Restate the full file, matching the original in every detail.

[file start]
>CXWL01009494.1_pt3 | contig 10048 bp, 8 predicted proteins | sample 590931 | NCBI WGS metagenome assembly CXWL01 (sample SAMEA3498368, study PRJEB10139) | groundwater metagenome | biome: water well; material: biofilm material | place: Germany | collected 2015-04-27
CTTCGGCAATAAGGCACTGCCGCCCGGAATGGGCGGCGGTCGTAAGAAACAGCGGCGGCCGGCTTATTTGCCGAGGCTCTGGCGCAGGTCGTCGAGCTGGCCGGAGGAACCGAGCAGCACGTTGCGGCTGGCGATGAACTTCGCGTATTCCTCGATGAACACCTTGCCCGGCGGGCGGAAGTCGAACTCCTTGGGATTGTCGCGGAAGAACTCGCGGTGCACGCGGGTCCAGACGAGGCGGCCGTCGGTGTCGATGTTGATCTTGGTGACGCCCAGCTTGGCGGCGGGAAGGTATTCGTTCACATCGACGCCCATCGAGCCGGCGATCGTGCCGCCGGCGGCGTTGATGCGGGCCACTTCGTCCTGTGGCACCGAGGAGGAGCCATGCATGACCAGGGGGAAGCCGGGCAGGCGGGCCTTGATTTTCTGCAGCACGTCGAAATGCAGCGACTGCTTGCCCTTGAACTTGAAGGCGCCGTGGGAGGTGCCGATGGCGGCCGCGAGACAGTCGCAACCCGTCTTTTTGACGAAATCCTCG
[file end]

>CXWL01009494.1_pt3 | contig 10048 bp, 8 predicted proteins | sample 590931 | NCBI WGS metagenome assembly CXWL01 (sample SAMEA3498368, study PRJEB10139) | groundwater metagenome | biome: water well; material: biofilm material | place: Germany | collected 2015-04-27
CTTCGGCAATAAGGCACTGCCGCCCGGAATGGGCGGCGGTCGTAAGAAACAGCGGCGGCCGGCTTATTTGCCGAGGCTCTGGCGCAGGTCGTCGAGCTGGCCGGAGGAACCGAGCAGCACGTTGCGGCTGGCGATGAACTTCGCGTATTCCTCGATGAACACCTTGCCCGGCGGGCGGAAGTCGAACTCCTTGGGATTGTCGCGGAAGAACTCGCGGTGCACGCGGGTCCAGACGAGGCGGCCGTCGGTGTCGATGTTGATCTTGGTGACGCCCAGCTTGGCGGCGGGAAGGTATTCGTTCACATCGACGCCCATCGAGCCGGCGATCGTGCCGCCGGCGGCGTTGATGCGGGCCACTTCGTCCTGTGGCACCGAGGAGGAGCCATGCATGACCAGGGGGAAGCCGGGCAGGCGGGCCTTGATTTTCTGCAGCACGTCGAAATGCAGCGACTGCTTGCCCTTGAACTTGAAGGCGCCGTGGGAGGTGCCGATGGCGGCCGCGAGACAGTCGCAACCCGTCTTTTTGACGAAATCCTCG